Tony Aliengena of San Juan Capistrano upstaged Lenin on Wednesday, drawing hundreds of Soviets out of the line to the communist leader's tomb as Tony and his family unfurled a 1,000-foot friendship scroll in the middle of Red Square.
The event represented a dramatic climax to a day in which the 11-year-old aviator and his family met with top Soviet officials in the Kremlin, though not with Soviet President Mikhail S. Gorbachev. They presented the scroll and a sackful of 75,000 pen-pal letters as good-will gestures from children in the United States to their counterparts in the Soviet Union.
The boy pilot left John Wayne Airport on June 5, beginning a 17,000-mile around-the-world journey that is scheduled to bring him back to Orange County on July 21. After leaving Moscow, he will fly across the Soviet Union through Siberia and on to Alaska, where he will then head south over Canada and along the U.S. coast.
The scroll, signed by more than 250,000 U.S. schoolchildren, originally was to be unfurled Thursday but, buoyed by the praise heaped upon them by Soviet officials in the Kremlin meeting, Tony's father, Gary Aliengena, suggested that the scroll be unveiled immediately.
So the Aliengena delegation, dressed in their Sunday best and flanked by an entourage of a dozen people, marched directly out into Red Square, set up the scroll on a stand and began unfolding it slowly as bystanders gazed in puzzlement.
Hundreds of people standing in line to view Lenin's tomb, one of the more popular attractions in Moscow, directed their attention toward the Americans who were stretching the scroll across the square under a Wednesday afternoon canopy of threatening clouds.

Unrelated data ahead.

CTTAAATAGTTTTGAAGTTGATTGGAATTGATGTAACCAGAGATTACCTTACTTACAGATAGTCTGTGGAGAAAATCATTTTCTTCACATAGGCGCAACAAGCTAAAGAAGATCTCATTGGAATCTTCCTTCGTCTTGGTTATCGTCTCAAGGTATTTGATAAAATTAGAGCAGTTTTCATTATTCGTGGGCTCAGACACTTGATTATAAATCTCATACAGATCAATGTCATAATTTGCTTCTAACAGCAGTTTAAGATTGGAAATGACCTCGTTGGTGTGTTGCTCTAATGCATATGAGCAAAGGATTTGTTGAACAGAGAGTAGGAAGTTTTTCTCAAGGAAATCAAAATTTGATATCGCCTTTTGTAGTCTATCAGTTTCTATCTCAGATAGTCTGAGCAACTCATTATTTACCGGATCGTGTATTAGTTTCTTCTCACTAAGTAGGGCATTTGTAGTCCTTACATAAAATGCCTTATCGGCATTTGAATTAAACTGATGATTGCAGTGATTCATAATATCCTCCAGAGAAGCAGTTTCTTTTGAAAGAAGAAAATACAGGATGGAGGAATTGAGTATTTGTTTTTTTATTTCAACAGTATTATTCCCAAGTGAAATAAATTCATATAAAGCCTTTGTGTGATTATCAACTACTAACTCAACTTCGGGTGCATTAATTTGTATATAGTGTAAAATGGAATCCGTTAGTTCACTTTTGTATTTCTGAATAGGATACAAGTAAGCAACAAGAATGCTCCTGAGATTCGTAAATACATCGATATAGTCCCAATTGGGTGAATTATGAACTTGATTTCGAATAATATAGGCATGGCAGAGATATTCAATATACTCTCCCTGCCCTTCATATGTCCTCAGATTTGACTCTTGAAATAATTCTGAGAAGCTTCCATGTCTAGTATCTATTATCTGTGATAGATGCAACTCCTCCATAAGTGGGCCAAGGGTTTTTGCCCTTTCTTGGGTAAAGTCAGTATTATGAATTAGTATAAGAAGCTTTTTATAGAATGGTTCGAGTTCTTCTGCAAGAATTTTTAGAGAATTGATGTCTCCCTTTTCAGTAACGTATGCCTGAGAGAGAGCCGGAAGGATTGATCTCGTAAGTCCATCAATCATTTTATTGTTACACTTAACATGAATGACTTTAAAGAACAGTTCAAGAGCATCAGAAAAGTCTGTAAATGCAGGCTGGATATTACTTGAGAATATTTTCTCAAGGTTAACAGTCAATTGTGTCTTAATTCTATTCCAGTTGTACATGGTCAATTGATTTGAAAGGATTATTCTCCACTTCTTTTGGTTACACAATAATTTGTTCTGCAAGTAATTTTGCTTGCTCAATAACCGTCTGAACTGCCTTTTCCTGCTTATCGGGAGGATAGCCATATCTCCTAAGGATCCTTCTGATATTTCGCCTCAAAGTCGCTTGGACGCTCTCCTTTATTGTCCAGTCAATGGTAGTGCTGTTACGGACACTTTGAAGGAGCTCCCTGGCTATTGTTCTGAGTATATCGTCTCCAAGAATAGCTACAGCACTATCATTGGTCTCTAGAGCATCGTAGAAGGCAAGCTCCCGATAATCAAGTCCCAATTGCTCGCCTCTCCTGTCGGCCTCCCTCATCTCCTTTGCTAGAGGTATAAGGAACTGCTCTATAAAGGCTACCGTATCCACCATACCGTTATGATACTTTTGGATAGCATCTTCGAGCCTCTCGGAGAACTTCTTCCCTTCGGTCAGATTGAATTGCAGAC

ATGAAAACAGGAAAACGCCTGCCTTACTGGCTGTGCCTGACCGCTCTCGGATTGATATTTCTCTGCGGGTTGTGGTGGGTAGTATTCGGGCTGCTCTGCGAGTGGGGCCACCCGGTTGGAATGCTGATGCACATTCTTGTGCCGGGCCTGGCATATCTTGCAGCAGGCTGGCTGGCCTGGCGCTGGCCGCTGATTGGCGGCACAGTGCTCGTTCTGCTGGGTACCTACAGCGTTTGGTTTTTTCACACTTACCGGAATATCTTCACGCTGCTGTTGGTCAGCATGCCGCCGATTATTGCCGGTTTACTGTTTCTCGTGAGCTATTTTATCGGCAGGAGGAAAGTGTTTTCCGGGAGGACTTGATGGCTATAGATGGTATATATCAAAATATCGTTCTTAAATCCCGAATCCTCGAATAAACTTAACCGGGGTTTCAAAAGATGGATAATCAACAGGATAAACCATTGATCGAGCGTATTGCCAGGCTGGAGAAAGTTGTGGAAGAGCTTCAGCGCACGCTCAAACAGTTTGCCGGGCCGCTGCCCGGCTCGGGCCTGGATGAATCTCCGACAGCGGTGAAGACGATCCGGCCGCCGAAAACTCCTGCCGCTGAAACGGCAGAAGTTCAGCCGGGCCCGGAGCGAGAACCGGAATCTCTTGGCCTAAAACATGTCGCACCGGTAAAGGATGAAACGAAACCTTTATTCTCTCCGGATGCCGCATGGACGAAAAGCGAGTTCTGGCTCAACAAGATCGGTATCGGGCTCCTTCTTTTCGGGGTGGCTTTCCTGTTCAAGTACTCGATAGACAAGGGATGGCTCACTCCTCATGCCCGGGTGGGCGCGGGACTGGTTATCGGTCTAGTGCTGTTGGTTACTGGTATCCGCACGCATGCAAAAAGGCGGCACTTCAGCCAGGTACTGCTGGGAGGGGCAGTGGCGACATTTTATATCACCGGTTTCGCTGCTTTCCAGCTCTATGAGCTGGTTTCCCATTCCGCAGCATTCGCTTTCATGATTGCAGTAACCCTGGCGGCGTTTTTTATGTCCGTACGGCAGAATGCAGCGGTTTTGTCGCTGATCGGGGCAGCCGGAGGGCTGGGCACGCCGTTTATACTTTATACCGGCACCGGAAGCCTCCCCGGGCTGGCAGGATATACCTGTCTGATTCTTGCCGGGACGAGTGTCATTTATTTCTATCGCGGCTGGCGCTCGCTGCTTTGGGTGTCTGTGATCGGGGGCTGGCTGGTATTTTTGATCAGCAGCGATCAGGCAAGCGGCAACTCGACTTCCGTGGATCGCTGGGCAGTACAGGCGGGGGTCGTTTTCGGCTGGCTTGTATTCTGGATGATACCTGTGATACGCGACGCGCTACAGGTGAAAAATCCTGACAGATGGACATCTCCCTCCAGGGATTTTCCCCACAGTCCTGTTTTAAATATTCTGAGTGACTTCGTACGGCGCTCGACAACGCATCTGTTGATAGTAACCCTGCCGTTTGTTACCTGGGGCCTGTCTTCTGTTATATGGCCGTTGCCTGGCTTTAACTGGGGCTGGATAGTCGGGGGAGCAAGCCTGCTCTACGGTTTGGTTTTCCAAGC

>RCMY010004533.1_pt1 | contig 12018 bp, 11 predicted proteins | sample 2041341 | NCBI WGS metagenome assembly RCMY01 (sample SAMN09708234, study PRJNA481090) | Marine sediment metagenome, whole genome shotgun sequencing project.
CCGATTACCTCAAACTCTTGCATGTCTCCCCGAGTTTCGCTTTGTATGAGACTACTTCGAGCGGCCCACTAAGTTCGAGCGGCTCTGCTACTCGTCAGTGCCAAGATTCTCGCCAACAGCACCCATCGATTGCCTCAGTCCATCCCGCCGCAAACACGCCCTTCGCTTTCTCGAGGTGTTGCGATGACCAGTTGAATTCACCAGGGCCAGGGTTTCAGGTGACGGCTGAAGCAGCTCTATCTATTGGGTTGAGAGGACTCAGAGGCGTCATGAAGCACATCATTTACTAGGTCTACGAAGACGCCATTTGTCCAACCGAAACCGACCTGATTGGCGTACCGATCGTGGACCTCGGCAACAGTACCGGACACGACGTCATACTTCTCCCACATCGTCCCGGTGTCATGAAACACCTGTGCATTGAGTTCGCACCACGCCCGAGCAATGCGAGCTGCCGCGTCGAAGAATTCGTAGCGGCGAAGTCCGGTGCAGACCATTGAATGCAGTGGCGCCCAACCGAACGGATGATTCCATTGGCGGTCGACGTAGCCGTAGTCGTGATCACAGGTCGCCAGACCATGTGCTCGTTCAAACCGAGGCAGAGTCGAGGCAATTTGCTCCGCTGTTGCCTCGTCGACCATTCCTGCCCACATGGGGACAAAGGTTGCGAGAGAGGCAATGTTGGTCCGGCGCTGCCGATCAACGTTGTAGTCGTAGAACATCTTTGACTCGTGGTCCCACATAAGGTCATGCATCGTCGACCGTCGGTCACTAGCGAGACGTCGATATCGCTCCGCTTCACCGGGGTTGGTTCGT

At one point, while struggling to hold the scroll still against gusts of winds, Gary Aliengena frantically called out to bystanders to help.
"You Soviets, please help us," he said.
First a few bystanders knelt to help hold the scroll and then dozens more pitched in, forming the leading edge of a line that in some places was 10 people deep.
Striding the length of the scroll after it had been unfurled, Aliengena recounted the names and places on the scroll, which was signed by schoolchildren when Tony flew across the United States on the first leg of his around-the-world flight.
"This is the best one. . . . Look, thumbprints," Aliengena said to Gennady Alferenko, director of the Soviet agency sponsoring Tony's trip through that country, as he pointed proudly to where Indiana elementary school students had drawn faces on their thumbprints.
"And look at this one," he added, gesturing at where seven smiling students from Montana were shown on a photograph. "This is the whole school."
Aliengena seemed on the verge of tears as he recounted the cities where the signatures had been gathered and reminisced over the months in which he and his wife, Susan, had stayed up nights putting together pieces of the scroll that had been mailed in from schools all over the United States.
Alferenko, director of the Soviet Foundation for Social Inventions, a non-government agency, also appeared moved by the display.
"Unbelievable," he said.
The Soviet citizens who crowded around the scroll at first did not know what it was about, but upon seeing the thousands of signatures in awkward child-like scrawl, they quickly caught on.
"By children, yes?" a grizzled old man asked Aliengena, who nodded.
A younger man in the crowd asked a Times reporter: "You are American reporter? Tell the people in the United States we want peace."
Even the threatening sky failed to dampen the spirits of Aliengena and his son. With raindrops falling intermittently, Aliengena ordered that the scroll be let out another 20 feet to its very last inch.
Tony, dressed in a gray pinstripe suit, ran back and forth along the length of the scroll checking it out.
The public display lasted only 20 minutes. Alferenko explained that Red Square security officials had instructed that the scroll be rolled back up within that time. But Alferenko added that it was highly unusual for the security officials to have granted permission for such a spontaneous display in Red Square where public events normally require lengthy advance approval.